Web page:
FUN WITH PHOTOGRAMS
By Margaret (Maggie) Brezden
Photograms are photographs you create without using a negative or slide. The typical photogram is made by placing objects on top of photo paper and exposing it to light from your enlarger. If the subject is flat and small enough, you may be able to place it in a glass negative carrier and enlarge it as you would a negative. The photo paper is then processed in the normal way, and depending on their opacity, the objects that were placed on the photo paper at the time of exposure will appear white or gray against a black background.
Opaque materials will produce a high-contrast black and white image while translucent and transparent subjects will give you a photogram with varying tones that can be manipulated with regard to contrast and overall print density, the same as in conventional enlarging. You can get additional control by dodging and burning the image.
With opaque objects, exposure time isn't critical, but it should be long enough to provide a good solid black, but not so long as to degrade the highlights. When you use subjects that are translucent, determine the exposure times by doing a test strip.
During the 1920's Christian Schad, Man Ray, and Moholy-Nagy experimented with photograms, each having their own name for the process. Schad referred to his images as Schadographs; Man Ray called them Rayographs; and Moholy-Nagy called them light drawings or photograms.
Use your imagination when choosing objects for making your photograms. Almost anything can be used to form a design on photo paper: cellophane, string, wire, paper of different textures and thickness that has been cut or torn into different shapes. If you use pages from a newspaper or magazine, remember that what is printed on both sides of the paper will appear on the photogram. Other items you could use are feathers, plants, food and metal objects such as keys, kitchen utensils, nails or any other object you may find interesting. Polished objects reflect the light and will make spots or lines or light on the print while glassware reflects and refracts the light in unexpected ways, producing unusual shapes and patterns.
Photograms are usually one of a kind, but if you want to be able to produce more than one image of the same design you can arrange your objects on a piece of glass which you will place on top of the photo paper. After you have exposed the paper, you can carefully remove the glass without disturbing the objects and repeat the process to make a duplicate photogram.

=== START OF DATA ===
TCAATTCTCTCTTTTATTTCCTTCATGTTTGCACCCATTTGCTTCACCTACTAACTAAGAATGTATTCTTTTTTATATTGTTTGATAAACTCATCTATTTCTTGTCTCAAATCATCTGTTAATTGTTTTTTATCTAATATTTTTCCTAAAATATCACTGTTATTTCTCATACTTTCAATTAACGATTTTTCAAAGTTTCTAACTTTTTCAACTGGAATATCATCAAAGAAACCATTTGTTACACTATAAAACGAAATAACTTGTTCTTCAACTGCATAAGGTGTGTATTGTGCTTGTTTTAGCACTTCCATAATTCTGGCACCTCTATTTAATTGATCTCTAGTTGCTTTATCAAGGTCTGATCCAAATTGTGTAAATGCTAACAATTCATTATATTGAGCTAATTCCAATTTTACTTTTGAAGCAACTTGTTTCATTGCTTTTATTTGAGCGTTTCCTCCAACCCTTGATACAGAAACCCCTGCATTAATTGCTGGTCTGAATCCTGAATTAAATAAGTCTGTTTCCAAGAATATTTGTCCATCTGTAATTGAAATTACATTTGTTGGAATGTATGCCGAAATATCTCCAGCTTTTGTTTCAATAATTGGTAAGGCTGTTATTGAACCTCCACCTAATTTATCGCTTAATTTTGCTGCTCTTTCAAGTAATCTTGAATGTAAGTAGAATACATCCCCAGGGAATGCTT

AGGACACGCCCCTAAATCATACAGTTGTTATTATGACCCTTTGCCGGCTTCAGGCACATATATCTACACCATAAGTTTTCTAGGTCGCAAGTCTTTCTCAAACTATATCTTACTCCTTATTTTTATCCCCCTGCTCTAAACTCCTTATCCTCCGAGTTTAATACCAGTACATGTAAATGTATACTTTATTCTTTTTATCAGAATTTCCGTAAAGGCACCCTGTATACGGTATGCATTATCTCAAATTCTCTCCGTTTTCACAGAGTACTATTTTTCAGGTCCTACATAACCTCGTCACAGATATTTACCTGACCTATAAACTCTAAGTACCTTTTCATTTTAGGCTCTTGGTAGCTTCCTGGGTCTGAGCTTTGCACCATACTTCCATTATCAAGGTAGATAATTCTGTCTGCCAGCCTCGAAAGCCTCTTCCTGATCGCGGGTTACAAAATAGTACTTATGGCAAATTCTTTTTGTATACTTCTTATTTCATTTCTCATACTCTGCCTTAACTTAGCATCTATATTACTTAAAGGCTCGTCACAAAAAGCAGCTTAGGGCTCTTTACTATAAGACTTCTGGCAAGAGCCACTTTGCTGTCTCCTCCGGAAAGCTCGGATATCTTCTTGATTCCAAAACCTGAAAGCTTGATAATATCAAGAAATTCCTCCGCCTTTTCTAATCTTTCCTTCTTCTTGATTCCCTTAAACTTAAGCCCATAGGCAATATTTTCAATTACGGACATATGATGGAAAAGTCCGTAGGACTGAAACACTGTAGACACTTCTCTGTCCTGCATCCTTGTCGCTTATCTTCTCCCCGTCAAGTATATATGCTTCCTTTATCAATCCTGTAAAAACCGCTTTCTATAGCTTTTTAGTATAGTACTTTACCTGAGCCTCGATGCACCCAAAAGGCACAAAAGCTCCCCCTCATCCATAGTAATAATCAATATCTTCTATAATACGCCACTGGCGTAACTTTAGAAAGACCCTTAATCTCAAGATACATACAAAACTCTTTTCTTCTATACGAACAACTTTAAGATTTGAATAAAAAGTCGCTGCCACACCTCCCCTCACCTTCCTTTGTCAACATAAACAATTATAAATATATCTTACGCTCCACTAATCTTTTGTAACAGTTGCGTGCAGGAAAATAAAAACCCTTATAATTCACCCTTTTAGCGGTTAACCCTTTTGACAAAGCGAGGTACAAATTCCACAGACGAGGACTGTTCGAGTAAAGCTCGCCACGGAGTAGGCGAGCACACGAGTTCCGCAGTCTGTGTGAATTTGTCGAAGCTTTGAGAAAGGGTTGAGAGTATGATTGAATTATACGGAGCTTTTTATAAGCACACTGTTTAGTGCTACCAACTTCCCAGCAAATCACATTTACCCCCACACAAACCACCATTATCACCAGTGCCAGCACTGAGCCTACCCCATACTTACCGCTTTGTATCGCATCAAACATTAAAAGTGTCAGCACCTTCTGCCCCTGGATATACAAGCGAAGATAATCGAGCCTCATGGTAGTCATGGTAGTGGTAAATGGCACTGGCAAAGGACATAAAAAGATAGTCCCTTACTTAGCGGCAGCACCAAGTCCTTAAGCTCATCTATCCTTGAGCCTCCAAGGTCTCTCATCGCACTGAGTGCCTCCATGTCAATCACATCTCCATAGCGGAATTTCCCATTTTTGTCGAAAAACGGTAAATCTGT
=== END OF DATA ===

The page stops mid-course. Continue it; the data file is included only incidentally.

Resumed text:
You can also use glass to raise the objects above the paper, which will allow light to bleed around the edges of the objects and diffuse the image. To do this, use a large piece of glass that extends beyond the print and can be held up at the corners with small wooden blocks or other suitable objects. Remember that any object placed in direct contact with the paper will become a sharp-edged silhouette.
Combine regular photographs as a part of your photogram by using multiple printing methods, or use a negative strip as you would making a contact sheet to form part of your photogram.
Another method you can use to make photograms is to press tiny delicate flowers and use them in the negative carrier as you would a negative. This technique allows you to create an image of whatever size you wish by raising or lowering your enlarger head and it also gives you greater control over exposure.
If you are methodical and consistent in your approach to making photograms you will discover a unique form of creativity and personal expression.
||The colored images that appear on this page have been colored using Cibachrome dyes on RC photo paper.
Margaret Brezden is a self-taught photographer who has used the media as a means of
recording a small part of her heritage in an effort to perpetuate a lifestyle few of
us would have endured. She has extended her artistic expression to encompass an old art
form that has recently regained popularity "Hand-Coloring". Many of her botanicals are
reproductions of her original hand-colored images.
Margaret has also spent time experimenting with her scanner and has created
beautiful botanical prints that are unlike the typical photograph becuse of the depth
and detail of the image. Visit Margaret's On-Line Portfolio
more of her work.